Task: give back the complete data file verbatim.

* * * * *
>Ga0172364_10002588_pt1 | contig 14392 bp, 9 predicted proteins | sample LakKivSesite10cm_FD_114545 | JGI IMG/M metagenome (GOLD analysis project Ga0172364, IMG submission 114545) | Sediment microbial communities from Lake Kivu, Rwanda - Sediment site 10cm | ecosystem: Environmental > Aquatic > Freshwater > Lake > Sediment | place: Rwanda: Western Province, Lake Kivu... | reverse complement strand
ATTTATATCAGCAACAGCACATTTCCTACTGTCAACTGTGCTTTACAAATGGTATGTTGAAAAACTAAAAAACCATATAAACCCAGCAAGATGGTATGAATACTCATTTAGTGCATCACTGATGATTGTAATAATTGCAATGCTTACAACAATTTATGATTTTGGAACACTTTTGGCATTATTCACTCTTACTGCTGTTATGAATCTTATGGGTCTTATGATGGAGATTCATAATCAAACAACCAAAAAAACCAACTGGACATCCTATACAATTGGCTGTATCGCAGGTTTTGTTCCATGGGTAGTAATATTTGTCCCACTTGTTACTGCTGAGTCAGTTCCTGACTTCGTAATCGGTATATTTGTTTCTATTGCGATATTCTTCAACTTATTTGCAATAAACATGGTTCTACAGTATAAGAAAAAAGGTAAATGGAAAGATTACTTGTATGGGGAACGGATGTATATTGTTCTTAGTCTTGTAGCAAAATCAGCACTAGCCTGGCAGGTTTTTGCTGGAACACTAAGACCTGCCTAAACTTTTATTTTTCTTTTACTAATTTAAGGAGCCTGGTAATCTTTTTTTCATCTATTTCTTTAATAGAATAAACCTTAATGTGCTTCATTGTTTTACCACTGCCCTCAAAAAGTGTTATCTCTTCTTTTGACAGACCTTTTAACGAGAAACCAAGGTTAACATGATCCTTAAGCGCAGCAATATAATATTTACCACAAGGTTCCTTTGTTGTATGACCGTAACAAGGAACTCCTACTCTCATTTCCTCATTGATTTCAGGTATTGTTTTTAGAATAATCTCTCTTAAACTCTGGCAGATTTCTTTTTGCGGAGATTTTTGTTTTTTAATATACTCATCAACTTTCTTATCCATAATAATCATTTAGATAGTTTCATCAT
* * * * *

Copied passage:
>Ga0172364_10002588_pt1 | contig 14392 bp, 9 predicted proteins | sample LakKivSesite10cm_FD_114545 | JGI IMG/M metagenome (GOLD analysis project Ga0172364, IMG submission 114545) | Sediment microbial communities from Lake Kivu, Rwanda - Sediment site 10cm | ecosystem: Environmental > Aquatic > Freshwater > Lake > Sediment | place: Rwanda: Western Province, Lake Kivu... | reverse complement strand
ATTTATATCAGCAACAGCACATTTCCTACTGTCAACTGTGCTTTACAAATGGTATGTTGAAAAACTAAAAAACCATATAAACCCAGCAAGATGGTATGAATACTCATTTAGTGCATCACTGATGATTGTAATAATTGCAATGCTTACAACAATTTATGATTTTGGAACACTTTTGGCATTATTCACTCTTACTGCTGTTATGAATCTTATGGGTCTTATGATGGAGATTCATAATCAAACAACCAAAAAAACCAACTGGACATCCTATACAATTGGCTGTATCGCAGGTTTTGTTCCATGGGTAGTAATATTTGTCCCACTTGTTACTGCTGAGTCAGTTCCTGACTTCGTAATCGGTATATTTGTTTCTATTGCGATATTCTTCAACTTATTTGCAATAAACATGGTTCTACAGTATAAGAAAAAAGGTAAATGGAAAGATTACTTGTATGGGGAACGGATGTATATTGTTCTTAGTCTTGTAGCAAAATCAGCACTAGCCTGGCAGGTTTTTGCTGGAACACTAAGACCTGCCTAAACTTTTATTTTTCTTTTACTAATTTAAGGAGCCTGGTAATCTTTTTTTCATCTATTTCTTTAATAGAATAAACCTTAATGTGCTTCATTGTTTTACCACTGCCCTCAAAAAGTGTTATCTCTTCTTTTGACAGACCTTTTAACGAGAAACCAAGGTTAACATGATCCTTAAGCGCAGCAATATAATATTTACCACAAGGTTCCTTTGTTGTATGACCGTAACAAGGAACTCCTACTCTCATTTCCTCATTGATTTCAGGTATTGTTTTTAGAATAATCTCTCTTAAACTCTGGCAGATTTCTTTTTGCGGAGATTTTTGTTTTTTAATATACTCATCAACTTTCTTATCCATAATAATCATTTAGATAGTTTCATCAT